The federal agency charged with safeguarding the nation’s elections has provided recommendations to rural counties and small towns on how to protect their computers and the sites where they count votes, but some of those communities say they don’t have the money to make the fixes ahead of November’s election.

Jen Easterly, director of the Cybersecurity and Infrastructure Security Agency (CISA), which oversees federal election security efforts, said that after the 2022 midterms her agency heard from rural areas that they needed extra help with election security. She said that CISA, formed in 2018, is committed to providing it.

“States to this point in time, they have pretty good resources and capabilities to deal with the full range of threats,” Easterly said. “But at the local level, townships, municipalities, counties, that’s where we have a challenge for resources. So that’s where we’ve been focused.”

But NBC News spoke to 17 election officials from smaller jurisdictions in eight states who said they worry communities like theirs aren’t getting the money they need from their counties, states or Washington, D.C., to make badly needed security upgrades.

The officials were not worried about vote outcomes being manipulated, but about physical threats to election offices and election workers. Several clerks told NBC News that their jobs have drastically changed in recent years because of rising threats posed by people who believe disinformation online that Donald Trump won the 2020 election and have shown up where votes are being counted, often intimidating election workers.

In Jackson County, Oregon, County Clerk Chris Walker recalls the threat her staff received in 2020 right after the presidential election, which Trump and many of his supporters said was stolen. In large letters in a parking lot across the street, someone painted “Vote don’t work, next time bullets.”

“I would not be truthful if I didn’t tell you I have lost sleep,” Walker said. “The job … has completely changed.”

A security adviser from CISA had come to visit Jackson County 11 months prior to the incident and suggested making upgrades to the CCTV system and outdoor lighting, but Walker could not afford to add cameras in the parking lot across the street where the threat was painted. 

“We got recommendations to better secure our facility. But it’s a work in progress. You’re never able to do everything all at once,” Walker said.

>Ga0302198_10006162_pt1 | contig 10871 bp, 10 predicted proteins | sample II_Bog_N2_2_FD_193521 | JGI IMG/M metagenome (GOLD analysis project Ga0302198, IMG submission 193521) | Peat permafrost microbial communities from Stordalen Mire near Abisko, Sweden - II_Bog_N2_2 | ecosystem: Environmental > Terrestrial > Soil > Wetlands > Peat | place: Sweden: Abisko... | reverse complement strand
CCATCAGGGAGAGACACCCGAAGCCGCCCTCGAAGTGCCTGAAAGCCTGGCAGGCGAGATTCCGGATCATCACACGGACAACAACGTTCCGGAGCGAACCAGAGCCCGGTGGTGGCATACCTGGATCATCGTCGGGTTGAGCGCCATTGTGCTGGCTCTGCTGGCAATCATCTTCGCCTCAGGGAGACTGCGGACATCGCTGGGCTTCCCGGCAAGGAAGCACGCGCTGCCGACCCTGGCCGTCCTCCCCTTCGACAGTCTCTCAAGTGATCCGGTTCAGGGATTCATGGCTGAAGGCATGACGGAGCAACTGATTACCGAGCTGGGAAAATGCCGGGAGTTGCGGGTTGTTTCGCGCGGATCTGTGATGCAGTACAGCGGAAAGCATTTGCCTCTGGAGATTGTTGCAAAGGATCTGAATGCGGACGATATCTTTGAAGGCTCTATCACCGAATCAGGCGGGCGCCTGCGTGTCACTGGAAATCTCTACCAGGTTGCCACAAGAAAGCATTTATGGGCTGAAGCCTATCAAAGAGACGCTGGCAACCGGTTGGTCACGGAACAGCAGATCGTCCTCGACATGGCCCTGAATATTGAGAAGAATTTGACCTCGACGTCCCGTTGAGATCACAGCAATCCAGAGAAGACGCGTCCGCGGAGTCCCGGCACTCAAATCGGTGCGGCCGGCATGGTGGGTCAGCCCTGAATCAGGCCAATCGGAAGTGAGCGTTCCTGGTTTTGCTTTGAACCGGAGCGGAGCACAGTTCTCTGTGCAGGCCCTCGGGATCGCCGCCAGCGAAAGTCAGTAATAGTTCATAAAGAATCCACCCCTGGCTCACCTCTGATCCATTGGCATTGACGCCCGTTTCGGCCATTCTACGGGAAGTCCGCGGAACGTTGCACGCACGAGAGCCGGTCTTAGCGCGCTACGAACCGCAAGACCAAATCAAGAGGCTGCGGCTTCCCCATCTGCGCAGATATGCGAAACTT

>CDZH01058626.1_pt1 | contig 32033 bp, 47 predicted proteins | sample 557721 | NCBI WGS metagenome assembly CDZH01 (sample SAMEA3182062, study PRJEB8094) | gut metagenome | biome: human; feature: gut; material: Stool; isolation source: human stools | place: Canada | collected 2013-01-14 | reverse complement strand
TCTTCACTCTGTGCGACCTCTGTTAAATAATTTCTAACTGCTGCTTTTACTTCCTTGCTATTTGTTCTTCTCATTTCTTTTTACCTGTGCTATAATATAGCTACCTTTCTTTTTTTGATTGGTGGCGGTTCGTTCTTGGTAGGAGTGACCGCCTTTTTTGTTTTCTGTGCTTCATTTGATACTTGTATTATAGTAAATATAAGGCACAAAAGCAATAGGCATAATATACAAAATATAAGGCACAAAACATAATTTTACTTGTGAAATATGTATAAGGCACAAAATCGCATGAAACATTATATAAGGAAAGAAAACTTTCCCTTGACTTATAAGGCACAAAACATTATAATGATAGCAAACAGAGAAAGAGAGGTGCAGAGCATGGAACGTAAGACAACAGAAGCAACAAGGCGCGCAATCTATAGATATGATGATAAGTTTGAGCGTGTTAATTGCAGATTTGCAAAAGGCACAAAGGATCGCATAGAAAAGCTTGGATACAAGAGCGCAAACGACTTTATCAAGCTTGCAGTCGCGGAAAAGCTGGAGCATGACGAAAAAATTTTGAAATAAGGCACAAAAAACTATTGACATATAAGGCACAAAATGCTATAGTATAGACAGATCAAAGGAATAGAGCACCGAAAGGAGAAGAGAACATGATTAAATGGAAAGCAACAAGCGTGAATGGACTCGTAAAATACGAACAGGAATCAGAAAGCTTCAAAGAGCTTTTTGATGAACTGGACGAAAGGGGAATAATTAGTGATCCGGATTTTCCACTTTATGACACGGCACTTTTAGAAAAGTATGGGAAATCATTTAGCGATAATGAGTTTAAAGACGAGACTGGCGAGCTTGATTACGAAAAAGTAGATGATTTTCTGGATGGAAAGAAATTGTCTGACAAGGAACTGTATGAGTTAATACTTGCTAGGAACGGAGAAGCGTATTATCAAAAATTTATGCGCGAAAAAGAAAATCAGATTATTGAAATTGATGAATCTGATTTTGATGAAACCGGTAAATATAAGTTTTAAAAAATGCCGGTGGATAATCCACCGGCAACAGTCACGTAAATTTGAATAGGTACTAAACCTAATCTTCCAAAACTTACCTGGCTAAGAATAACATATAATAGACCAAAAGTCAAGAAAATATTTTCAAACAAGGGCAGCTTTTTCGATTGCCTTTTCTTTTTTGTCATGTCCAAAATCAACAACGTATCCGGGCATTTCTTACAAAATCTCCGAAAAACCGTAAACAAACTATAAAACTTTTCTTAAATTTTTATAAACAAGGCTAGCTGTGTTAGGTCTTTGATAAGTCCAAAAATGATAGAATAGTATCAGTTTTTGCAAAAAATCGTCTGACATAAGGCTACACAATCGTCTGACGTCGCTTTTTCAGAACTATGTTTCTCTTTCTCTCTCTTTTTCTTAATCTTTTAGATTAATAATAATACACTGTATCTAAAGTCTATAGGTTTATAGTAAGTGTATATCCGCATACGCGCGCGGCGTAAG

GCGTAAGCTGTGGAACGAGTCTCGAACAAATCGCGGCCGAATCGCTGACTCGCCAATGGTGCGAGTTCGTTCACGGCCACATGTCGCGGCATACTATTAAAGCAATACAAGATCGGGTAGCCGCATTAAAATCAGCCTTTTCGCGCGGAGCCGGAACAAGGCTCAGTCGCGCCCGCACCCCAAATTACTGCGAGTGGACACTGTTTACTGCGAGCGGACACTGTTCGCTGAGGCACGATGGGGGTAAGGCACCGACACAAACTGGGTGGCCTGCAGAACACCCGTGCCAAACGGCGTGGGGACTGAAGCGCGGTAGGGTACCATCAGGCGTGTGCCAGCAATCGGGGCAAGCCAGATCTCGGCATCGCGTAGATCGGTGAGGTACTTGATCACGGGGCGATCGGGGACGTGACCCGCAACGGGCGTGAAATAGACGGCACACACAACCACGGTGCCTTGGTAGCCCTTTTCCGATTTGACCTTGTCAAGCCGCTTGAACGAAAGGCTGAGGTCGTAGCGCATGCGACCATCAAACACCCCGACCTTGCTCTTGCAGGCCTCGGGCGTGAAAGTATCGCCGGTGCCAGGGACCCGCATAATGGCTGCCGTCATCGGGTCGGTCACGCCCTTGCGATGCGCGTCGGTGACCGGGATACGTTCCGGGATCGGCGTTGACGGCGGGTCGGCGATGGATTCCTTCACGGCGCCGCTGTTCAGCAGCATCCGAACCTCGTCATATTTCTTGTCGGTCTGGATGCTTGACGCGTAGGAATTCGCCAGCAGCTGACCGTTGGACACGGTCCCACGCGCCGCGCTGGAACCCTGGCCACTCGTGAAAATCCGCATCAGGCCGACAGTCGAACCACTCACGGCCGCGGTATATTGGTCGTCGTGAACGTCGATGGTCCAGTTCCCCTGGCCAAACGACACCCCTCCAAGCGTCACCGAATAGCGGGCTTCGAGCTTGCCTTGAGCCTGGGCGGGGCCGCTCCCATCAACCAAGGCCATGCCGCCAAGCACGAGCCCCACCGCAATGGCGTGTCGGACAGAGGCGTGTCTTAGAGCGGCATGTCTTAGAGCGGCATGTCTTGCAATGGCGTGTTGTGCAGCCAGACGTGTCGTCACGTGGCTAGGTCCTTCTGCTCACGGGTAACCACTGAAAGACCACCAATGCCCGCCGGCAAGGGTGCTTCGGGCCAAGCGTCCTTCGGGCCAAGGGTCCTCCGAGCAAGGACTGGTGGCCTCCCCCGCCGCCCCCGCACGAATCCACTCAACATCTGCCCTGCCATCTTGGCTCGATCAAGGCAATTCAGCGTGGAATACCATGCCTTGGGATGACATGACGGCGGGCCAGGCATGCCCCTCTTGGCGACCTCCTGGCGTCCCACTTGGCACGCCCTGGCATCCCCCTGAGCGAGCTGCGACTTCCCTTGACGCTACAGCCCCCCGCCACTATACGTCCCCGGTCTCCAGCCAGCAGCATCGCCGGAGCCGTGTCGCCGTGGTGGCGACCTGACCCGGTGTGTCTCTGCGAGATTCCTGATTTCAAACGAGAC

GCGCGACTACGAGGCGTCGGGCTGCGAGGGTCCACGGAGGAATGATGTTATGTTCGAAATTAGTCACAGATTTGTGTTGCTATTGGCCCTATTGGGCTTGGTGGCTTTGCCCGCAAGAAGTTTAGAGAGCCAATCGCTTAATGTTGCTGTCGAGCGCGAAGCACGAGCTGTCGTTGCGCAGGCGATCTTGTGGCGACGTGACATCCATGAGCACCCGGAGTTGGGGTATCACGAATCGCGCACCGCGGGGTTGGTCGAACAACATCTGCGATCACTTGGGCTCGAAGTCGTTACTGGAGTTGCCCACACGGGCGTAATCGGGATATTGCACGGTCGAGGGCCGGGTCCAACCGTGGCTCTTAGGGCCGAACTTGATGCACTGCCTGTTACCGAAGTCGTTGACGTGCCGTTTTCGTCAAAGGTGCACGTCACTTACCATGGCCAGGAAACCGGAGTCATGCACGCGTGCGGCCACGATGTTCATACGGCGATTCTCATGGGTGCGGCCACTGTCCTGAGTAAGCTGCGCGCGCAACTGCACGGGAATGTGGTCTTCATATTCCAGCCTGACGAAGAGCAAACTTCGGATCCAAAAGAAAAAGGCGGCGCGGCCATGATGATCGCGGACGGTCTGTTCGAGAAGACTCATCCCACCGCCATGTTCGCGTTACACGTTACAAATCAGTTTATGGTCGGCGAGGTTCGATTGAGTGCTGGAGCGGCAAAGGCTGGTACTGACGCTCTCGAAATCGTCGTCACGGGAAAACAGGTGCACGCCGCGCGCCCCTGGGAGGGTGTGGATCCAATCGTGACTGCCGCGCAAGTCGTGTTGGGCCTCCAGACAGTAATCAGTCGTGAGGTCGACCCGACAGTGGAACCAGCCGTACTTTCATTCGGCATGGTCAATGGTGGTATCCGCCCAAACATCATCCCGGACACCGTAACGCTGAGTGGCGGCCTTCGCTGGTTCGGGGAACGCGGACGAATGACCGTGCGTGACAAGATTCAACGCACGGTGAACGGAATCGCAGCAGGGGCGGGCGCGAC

Across the state, in Harney County, Oregon, County Clerk Dag Robinson has similar fears about threats to his election workers. In November, his small staff will count votes in the county courthouse, which has a parking lot that was used as a staging area in 2016 by a militia that was occupying the nearby Malheur National Wildlife Refuge.

“It was 41 days of hell for anyone who worked in this building,” Robinson said.

Harney County Clerk Dag Robinson
Harney County Clerk Dag Robinson says he once brought in armed guards from another county to protect staffers who were counting votes.NBC News

During a recall election following the occupation, Robinson brought in armed guards from a neighboring county to protect staff counting the ballots. But he won’t be able to borrow those guards during a general election when they are used by their own county.

CISA also sent him recommendations, such as protecting his power sources, arming the doors and setting up a barrier between observers and vote counters, but he hasn’t been able to afford those.

“They’ve pointed out issues that we need to deal with and have given us some avenues for some help for that, but they don’t offer really any funding for that,” Robinson said.

Across the country, in Shutesbury, Massachusetts, town clerk Grace Bannasch is worried about the weather or anything that could disturb her computer and power system, since the town lacks an IT department.

She recalls the night before last year’s local elections where she had to grease up her arm to reach behind an antique desk to find a backup power source. She was thankful she did because she did lose power briefly during the election the next day. Having a generator on site, or an IT department to call, would help alleviate her concerns, but the town is unable to afford it.

Bannasch said she recognizes that the federal government is intentionally limited in its involvement in elections, to instill confidence that there has been no interference, but she thinks it could play a larger role.

“I think the technology aspect is a place where the federal government can absolutely step up and support without having the ability to interfere” in elections, Bannasch said.

CISA’s Easterly said her agency points local jurisdictions to places where they can seek grant funding at the state and federal level.

Brianna Lennon, who manages elections as the clerk in Boone County, Missouri, said the process of seeking money can be prohibitively expensive. Some towns and counties don’t have the staff to submit grant applications and make sure they remain in compliance.

Easterly encouraged states to invest more in voting security for their towns and counties. Said Easterly, “States also need to focus on this on a matter of top priority, particularly as we go into this presidential election year.”

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